Interview: Astrid Svangren in the lab magazine, by Polina Bachlakova

the lab magazine

by Polina Bachlakova

Astrid Svangren is a Swedish-bred, Copenhagen-based artist. She is known for creating installations that absorb the viewer in a blur of memory, poetry, dreams, and the landscapes they create. Yet these dreams are more brittle than they are romantic: although Astrid’s work embodies the ethereal, it is grounded in what is perhaps best described as the vulnerably human. Astrid is represented by galleries in Copenhagen, Sweden, New York, and London. She is currently exhibiting ‘Before Me: I Roll in the Snow […]’ at Maria Stenfors gallery in London, UK.

POLINA BACHLAKOVA—Let’s start with the basics. Where are you and what are you working on these days?

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Interview: Michelle Deignan in Shade

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By Emily Franklin

London is recognised worldwide as a multicultural melting pot, and with over 270 nationalities and 300 different languages, it is undeniably fast becoming the home of ethnic pluralism. The term ‘Londoner’ now applies to people of every race and origin, not solely the typecast for Only Fools and Horses. But how often do we stop to think about how London came to be bursting at the seams with diversity? The prospect of assimilating with modern day London society is achievable – the demographic shows us this – but during a less liberal time, how did people manage when hostility met them at every juncture? The answer to this is not only sheer bravery, but also the notion of community.

A new documentary, Breaking Ground: the story of the London Irish Women’s Centre explores the inner workings and undeniable validity of community centres in London. The London Irish Women’s Centre, formerly based in Stoke Newington, played a crucial role in guiding the lives of Irish women in the ’80s; a time of severe racial and sexual discrimination. The director, Michelle Deignan, met with me to discuss the importance and relevance of the film in a modern setting.

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Interview: Harold Offeh

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Interview by Yvette Greslé

Harold Offeh is currently exhibiting on Biopic, a group show curated by Nathan Jenkins, and also including Gabriel Acevedo Velarde, Miguel Aguirre and Philip Newcombe. Biopic runs through to 21 December 2013.

Selections from Offeh’s ‘Covers’ are also included on the group exhibition ’The Shadows Took Shape’ at the Studio Museum, Harlem, New York. ‘The Shadows took Shape’ closes 9 March. Studio Museum, 144 West 125th Street, New York, New York 10027 www.studiomuseum.org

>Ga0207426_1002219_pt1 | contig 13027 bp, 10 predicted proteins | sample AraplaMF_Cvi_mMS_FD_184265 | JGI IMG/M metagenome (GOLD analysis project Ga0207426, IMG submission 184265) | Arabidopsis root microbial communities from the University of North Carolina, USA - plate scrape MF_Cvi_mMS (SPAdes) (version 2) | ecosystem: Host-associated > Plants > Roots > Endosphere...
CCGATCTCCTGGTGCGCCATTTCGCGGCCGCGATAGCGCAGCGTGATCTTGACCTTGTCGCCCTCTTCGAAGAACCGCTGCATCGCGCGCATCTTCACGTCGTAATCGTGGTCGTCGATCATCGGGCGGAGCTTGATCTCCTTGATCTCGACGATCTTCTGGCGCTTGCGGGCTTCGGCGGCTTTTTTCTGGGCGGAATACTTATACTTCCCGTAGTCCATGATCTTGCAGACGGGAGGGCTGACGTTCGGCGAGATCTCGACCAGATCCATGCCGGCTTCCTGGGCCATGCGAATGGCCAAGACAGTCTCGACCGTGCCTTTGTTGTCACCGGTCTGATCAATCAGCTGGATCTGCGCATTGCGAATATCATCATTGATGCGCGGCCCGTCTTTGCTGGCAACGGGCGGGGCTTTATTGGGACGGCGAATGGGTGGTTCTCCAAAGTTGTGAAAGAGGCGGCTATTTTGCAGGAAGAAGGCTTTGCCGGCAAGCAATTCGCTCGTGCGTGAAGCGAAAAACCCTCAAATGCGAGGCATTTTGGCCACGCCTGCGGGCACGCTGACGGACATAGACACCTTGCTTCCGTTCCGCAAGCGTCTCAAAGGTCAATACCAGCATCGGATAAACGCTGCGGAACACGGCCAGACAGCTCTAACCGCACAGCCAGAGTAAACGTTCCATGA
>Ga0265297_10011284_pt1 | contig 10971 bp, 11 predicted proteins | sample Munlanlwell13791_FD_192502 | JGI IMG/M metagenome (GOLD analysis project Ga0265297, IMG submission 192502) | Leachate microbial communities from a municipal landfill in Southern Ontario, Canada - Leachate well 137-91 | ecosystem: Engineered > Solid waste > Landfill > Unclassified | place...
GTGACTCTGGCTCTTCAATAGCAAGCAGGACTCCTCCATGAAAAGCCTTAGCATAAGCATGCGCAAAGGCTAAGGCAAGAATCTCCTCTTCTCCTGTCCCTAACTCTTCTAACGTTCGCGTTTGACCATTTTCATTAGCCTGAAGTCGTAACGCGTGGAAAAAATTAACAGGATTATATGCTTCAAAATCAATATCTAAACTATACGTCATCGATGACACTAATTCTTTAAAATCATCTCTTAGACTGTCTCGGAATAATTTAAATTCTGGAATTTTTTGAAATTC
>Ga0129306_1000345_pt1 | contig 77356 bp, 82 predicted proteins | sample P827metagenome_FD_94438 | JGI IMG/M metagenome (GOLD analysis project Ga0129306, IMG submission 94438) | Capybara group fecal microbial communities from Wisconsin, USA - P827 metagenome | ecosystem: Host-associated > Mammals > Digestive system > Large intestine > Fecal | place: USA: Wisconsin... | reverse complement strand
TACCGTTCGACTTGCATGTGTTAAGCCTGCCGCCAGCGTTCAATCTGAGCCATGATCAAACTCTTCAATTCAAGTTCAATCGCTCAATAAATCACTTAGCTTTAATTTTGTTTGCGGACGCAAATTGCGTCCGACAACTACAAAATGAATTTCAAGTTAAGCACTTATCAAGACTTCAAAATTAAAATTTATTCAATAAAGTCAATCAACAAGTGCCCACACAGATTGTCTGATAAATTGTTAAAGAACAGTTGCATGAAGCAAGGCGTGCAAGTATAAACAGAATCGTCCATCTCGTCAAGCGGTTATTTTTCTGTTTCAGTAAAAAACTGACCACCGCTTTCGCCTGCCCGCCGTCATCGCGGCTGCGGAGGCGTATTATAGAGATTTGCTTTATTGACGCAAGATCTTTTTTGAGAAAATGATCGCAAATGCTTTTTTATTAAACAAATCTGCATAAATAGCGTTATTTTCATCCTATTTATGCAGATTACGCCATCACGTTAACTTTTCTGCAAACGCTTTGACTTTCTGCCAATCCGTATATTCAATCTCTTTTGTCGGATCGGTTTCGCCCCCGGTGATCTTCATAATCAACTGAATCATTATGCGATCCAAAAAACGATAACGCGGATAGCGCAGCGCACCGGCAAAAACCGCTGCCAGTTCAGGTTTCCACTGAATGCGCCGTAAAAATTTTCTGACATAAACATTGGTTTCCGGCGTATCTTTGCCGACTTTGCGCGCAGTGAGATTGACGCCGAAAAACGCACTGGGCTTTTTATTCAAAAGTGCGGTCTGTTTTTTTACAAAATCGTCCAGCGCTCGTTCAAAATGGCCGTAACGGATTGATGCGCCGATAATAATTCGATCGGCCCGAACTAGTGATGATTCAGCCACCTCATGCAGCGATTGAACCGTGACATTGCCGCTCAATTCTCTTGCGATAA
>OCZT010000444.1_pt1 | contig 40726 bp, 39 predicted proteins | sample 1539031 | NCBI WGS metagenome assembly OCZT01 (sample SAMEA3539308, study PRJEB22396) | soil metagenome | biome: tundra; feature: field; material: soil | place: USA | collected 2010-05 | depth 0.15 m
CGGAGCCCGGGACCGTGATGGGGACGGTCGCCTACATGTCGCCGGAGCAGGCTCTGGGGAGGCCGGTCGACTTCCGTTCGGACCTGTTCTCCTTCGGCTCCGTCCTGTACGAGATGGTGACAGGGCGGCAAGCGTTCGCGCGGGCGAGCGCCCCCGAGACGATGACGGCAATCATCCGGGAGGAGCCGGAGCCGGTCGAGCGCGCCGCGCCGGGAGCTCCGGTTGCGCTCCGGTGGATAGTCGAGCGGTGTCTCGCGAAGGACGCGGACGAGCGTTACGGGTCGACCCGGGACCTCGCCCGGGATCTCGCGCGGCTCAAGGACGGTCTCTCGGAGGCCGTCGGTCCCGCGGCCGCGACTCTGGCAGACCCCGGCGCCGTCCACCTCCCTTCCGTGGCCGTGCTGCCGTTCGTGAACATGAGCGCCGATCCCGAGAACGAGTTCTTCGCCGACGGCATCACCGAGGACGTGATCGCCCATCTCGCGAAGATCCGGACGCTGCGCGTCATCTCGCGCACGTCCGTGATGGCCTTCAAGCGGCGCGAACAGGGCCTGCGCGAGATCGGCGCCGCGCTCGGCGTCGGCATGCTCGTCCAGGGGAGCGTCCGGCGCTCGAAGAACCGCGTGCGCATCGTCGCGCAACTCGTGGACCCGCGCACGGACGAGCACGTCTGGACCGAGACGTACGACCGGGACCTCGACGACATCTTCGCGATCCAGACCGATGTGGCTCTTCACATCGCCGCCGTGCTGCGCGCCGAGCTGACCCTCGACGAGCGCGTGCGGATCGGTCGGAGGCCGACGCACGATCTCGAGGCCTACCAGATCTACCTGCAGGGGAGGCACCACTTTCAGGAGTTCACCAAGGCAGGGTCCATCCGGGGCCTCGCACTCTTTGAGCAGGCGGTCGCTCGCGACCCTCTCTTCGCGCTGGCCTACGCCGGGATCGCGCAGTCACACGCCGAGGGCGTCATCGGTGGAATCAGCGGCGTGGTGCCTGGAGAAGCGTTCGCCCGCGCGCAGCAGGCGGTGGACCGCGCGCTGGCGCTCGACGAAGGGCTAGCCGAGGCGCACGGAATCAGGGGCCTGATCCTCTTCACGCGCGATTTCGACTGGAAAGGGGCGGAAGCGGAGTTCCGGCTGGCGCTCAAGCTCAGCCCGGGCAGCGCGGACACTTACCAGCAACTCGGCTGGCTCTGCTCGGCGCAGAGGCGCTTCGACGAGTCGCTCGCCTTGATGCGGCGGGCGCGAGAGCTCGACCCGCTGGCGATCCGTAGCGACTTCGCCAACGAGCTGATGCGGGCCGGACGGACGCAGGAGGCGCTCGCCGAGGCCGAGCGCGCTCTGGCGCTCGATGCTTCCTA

For his first curated show ‘Biopic’, at Maria Stenfors, Nathan Jenkins selected work from Offeh’s ‘Covers’ series. ‘Covers’ is an ongoing project in which Offeh explores music album covers from the ’70s & ’80s, re-imagining their images (and the music they represent) as performances which are developed through photographs, video and live performance. As part of Biopic’s exhibition programme, Offeh performed ‘Covers: Playlist’, at Maria Stenfors, staging a series of performances in dialogue with actual covers and specific tracks, selected off the albums.

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Review: Lilah Fowler ‘Passage and pair’, in FAD

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by Yvette Greslé

Flat on the floor an arrangement of four shapes. Like tiles, they are square but are cut from neoprene fabric. Two of the squares are blue, and two are orange. On one of the blue squares is a sheet of white polyurethane, and then a small organic form that, ambiguously, looks like a rock or a crystal, but is made out of resin. The white polyurethane sheet appears again on one of the orange squares. The meaning of this constellation of materials, and objects, is, at first, impenetrable. Interpretation is grounded in subjective responses and imaginative capacities. There is no line, straight and untroubled, that can be drawn between this floor work, and an object in the world. It suggests points of entry and then thwarts it. Titled ‘Blocks, plots, plains’, it is the first work encountered at Lilah Fowler’s inaugural solo show at Maria Stenfors, Passage and pair. Positioned adjacent to the gallery entrance, it inhibits movement, and surprises with its flatness. I have to stop and decide whether to spend time with it or move around it to something else. If I am to look more closely I have to kneel down on the floor, or enter the space it configures.

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